My family has acquired a house full of possessions over the past thirteen years. Hundreds and thousands of possessions. About a year and a half ago it started to make me feel crazy. There was just too much stuff everywhere. Too many things to take care of, way too many things to ever use, and too many things to keep track of. As I became aware of the problem and started to address it, I came across the term superabundance. That seemed to describe our problem perfectly – we didn’t have just an abundance in our home, we had too much abundance. We had much, much more in our home than we could ever hope to need, want or use.
So I started purging. I did a reverse 100-item challenge; I got rid of 100 possessions (instead of living with only 100 possessions). I read The Every-day Magic of Tidying Up by Marie Kondo and tried using her question, “Does this spark joy?” That question didn’t really work for me, but it did lead me to come up with my own questions to guide the process of discarding and donating. This past April, as the purging process drew to a close, I realized something important. My family’s problem wasn’t solely the superabundance. There was another problem hidden within and mixed up in the superabundance. That other problem involved indecision. I didn’t know how to make decisions about what to keep and what to let go. I had to learn that for me, personally, living with enough but not too much requires me to make decisions and say no a lot. No to buying something, no to keeping something we don’t use but might use someday, and no to feeling guilty about passing on something that someone gave me. I have to consciously make decisions in order to keep my abundance enriching instead of overwhelming.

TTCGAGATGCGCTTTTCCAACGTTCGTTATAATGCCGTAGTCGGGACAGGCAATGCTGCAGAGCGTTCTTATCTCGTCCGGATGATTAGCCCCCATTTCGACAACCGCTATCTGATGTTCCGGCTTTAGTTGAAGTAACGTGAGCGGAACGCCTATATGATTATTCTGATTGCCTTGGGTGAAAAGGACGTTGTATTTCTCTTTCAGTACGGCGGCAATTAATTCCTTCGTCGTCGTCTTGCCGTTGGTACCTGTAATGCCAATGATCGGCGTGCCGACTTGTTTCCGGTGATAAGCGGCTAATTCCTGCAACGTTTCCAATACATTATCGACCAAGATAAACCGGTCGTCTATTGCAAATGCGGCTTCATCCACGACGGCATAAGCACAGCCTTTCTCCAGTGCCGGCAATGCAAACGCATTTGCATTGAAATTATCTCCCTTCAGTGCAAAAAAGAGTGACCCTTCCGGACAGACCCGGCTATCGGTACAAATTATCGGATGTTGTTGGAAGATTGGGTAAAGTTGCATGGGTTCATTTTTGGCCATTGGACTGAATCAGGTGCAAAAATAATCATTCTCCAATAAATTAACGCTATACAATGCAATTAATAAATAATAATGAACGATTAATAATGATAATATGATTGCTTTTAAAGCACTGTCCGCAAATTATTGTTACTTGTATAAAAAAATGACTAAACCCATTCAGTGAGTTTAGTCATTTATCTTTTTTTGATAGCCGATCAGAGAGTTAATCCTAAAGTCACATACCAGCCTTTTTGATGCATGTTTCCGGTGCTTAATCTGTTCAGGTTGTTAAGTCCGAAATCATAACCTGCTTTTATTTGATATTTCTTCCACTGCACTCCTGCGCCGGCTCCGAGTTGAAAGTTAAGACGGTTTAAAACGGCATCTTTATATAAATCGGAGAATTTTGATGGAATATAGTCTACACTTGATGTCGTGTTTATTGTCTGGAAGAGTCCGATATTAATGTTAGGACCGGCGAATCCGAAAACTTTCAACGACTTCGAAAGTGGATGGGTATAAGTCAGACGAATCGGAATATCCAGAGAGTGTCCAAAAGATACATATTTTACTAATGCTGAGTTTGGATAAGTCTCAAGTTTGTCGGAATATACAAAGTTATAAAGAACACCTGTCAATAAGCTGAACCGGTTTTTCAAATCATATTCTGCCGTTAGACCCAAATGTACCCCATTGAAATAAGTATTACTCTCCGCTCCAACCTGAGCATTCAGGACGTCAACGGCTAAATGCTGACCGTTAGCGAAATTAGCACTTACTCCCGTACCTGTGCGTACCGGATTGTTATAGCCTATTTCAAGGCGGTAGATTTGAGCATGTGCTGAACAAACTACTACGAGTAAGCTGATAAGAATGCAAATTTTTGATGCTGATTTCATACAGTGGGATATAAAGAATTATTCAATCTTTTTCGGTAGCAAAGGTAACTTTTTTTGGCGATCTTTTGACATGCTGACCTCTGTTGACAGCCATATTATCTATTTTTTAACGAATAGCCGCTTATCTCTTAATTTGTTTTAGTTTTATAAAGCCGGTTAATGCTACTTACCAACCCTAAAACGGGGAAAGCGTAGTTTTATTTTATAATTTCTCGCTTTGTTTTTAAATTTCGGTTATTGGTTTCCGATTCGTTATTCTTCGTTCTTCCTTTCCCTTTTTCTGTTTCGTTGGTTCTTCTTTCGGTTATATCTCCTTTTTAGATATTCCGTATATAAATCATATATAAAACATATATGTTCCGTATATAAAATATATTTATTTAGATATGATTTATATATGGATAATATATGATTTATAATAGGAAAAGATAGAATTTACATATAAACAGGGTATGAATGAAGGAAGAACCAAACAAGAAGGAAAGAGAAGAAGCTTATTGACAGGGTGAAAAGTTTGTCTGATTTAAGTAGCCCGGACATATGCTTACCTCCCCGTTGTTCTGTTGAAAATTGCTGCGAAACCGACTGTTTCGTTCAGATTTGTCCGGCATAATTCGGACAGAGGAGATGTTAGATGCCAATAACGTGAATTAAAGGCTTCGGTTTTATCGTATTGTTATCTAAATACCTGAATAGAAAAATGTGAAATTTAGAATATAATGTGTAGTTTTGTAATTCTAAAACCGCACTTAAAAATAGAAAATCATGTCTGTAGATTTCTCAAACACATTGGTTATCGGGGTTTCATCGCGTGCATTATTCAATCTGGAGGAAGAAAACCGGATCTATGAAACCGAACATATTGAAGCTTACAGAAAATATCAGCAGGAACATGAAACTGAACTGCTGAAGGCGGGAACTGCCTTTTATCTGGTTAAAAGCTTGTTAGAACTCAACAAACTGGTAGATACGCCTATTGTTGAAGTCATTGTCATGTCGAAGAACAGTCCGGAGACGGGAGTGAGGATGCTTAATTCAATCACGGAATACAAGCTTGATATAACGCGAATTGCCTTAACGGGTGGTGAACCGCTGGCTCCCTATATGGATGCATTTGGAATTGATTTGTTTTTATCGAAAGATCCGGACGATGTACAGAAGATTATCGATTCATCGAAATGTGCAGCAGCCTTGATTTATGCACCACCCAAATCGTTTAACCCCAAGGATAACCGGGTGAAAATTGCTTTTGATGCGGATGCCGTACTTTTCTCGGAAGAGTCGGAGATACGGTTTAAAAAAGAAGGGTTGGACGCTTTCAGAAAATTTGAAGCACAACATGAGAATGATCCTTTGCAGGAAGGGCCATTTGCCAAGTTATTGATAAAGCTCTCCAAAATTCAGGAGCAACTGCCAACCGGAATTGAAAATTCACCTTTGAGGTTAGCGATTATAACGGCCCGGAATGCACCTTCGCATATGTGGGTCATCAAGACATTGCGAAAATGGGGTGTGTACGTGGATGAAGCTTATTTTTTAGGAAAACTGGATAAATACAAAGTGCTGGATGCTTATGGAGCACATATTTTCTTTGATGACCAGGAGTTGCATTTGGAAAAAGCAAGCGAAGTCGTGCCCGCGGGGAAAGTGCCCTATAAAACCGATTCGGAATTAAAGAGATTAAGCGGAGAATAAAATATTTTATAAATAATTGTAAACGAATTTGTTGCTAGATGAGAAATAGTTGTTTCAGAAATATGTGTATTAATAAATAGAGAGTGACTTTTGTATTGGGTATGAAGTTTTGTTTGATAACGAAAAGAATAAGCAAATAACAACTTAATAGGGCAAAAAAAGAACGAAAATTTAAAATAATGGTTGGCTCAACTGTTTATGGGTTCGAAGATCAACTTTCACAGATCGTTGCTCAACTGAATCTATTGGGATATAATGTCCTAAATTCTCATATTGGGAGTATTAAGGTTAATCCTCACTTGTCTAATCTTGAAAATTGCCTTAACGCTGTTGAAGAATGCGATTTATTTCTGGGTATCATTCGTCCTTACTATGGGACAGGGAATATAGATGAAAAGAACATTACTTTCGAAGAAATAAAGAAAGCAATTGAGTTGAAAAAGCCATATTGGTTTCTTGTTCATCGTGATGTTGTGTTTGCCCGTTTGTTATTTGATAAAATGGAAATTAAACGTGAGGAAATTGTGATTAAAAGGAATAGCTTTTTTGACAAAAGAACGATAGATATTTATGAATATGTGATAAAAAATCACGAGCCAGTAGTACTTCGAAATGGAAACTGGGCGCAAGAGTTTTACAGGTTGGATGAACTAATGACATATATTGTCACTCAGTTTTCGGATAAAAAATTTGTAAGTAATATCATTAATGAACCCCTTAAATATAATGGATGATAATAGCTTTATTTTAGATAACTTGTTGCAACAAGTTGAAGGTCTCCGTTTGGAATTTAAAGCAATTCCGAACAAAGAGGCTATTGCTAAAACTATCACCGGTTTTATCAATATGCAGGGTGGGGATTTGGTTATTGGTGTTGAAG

What does that have to do with photography?
Thanks to the joys of digital cameras we can take hundreds of pictures each day. Do we want them all? Do we need them all? Are they all worth keeping? How do we figure out what to keep and what to delete so that we can use the good ones? During my most recent session I took 334 pictures. In the end I shared 30 images with the family, which was hopefully about the right number to be enriching but not overwhelming. How did I go from 334 to 30? It required making hundreds of decisions which helped me to reject 304 pictures. Over the course of several hours, I used a multi-step workflow in Lightroom to cull the pictures down to the best. This process was a challenge for me. It required making decisions of yes, no, or maybe hundreds times. In the end the 30 pictures that I shared all passed my own standards for composition, sharpness, lighting, and beauty. In my own judgement, they also passed Marie Kondo’s standard of sparking joy – I shared the best images that I thought would spark joy for the family. That is my goal, after all. To give families images that they will love, use and share.